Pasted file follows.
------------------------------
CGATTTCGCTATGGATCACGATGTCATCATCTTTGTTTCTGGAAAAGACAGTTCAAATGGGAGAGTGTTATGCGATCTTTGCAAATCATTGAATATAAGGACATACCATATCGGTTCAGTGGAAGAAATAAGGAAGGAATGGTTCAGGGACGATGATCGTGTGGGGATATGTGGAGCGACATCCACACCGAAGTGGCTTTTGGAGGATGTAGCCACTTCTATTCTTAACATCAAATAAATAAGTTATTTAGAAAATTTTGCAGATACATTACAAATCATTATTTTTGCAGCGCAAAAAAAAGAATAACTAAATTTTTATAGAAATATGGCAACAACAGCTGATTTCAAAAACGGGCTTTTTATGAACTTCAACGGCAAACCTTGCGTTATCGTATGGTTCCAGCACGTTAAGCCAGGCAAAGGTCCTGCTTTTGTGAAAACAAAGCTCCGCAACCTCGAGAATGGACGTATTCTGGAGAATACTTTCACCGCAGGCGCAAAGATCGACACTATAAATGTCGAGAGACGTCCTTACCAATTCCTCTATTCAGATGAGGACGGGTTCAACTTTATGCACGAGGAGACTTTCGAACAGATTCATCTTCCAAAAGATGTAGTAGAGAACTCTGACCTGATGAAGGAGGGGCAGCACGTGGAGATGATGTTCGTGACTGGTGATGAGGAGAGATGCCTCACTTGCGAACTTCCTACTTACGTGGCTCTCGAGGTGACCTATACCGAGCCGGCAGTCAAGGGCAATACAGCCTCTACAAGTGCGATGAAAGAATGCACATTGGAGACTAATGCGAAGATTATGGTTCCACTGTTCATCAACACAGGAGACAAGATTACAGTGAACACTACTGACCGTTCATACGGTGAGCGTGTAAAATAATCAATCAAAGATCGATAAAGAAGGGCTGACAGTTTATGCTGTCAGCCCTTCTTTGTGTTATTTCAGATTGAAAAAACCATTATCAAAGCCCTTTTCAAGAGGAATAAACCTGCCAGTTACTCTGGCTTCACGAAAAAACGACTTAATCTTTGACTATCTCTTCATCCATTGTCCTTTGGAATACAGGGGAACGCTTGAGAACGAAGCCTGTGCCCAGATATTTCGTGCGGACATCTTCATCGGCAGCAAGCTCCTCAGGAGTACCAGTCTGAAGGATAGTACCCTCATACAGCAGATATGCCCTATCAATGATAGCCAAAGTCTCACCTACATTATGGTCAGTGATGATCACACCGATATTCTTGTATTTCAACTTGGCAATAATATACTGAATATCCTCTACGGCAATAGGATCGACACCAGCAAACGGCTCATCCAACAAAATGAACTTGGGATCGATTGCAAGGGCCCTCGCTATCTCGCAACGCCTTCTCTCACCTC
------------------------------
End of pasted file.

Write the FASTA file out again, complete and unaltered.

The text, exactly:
CGATTTCGCTATGGATCACGATGTCATCATCTTTGTTTCTGGAAAAGACAGTTCAAATGGGAGAGTGTTATGCGATCTTTGCAAATCATTGAATATAAGGACATACCATATCGGTTCAGTGGAAGAAATAAGGAAGGAATGGTTCAGGGACGATGATCGTGTGGGGATATGTGGAGCGACATCCACACCGAAGTGGCTTTTGGAGGATGTAGCCACTTCTATTCTTAACATCAAATAAATAAGTTATTTAGAAAATTTTGCAGATACATTACAAATCATTATTTTTGCAGCGCAAAAAAAAGAATAACTAAATTTTTATAGAAATATGGCAACAACAGCTGATTTCAAAAACGGGCTTTTTATGAACTTCAACGGCAAACCTTGCGTTATCGTATGGTTCCAGCACGTTAAGCCAGGCAAAGGTCCTGCTTTTGTGAAAACAAAGCTCCGCAACCTCGAGAATGGACGTATTCTGGAGAATACTTTCACCGCAGGCGCAAAGATCGACACTATAAATGTCGAGAGACGTCCTTACCAATTCCTCTATTCAGATGAGGACGGGTTCAACTTTATGCACGAGGAGACTTTCGAACAGATTCATCTTCCAAAAGATGTAGTAGAGAACTCTGACCTGATGAAGGAGGGGCAGCACGTGGAGATGATGTTCGTGACTGGTGATGAGGAGAGATGCCTCACTTGCGAACTTCCTACTTACGTGGCTCTCGAGGTGACCTATACCGAGCCGGCAGTCAAGGGCAATACAGCCTCTACAAGTGCGATGAAAGAATGCACATTGGAGACTAATGCGAAGATTATGGTTCCACTGTTCATCAACACAGGAGACAAGATTACAGTGAACACTACTGACCGTTCATACGGTGAGCGTGTAAAATAATCAATCAAAGATCGATAAAGAAGGGCTGACAGTTTATGCTGTCAGCCCTTCTTTGTGTTATTTCAGATTGAAAAAACCATTATCAAAGCCCTTTTCAAGAGGAATAAACCTGCCAGTTACTCTGGCTTCACGAAAAAACGACTTAATCTTTGACTATCTCTTCATCCATTGTCCTTTGGAATACAGGGGAACGCTTGAGAACGAAGCCTGTGCCCAGATATTTCGTGCGGACATCTTCATCGGCAGCAAGCTCCTCAGGAGTACCAGTCTGAAGGATAGTACCCTCATACAGCAGATATGCCCTATCAATGATAGCCAAAGTCTCACCTACATTATGGTCAGTGATGATCACACCGATATTCTTGTATTTCAACTTGGCAATAATATACTGAATATCCTCTACGGCAATAGGATCGACACCAGCAAACGGCTCATCCAACAAAATGAACTTGGGATCGATTGCAAGGGCCCTCGCTATCTCGCAACGCCTTCTCTCACCTC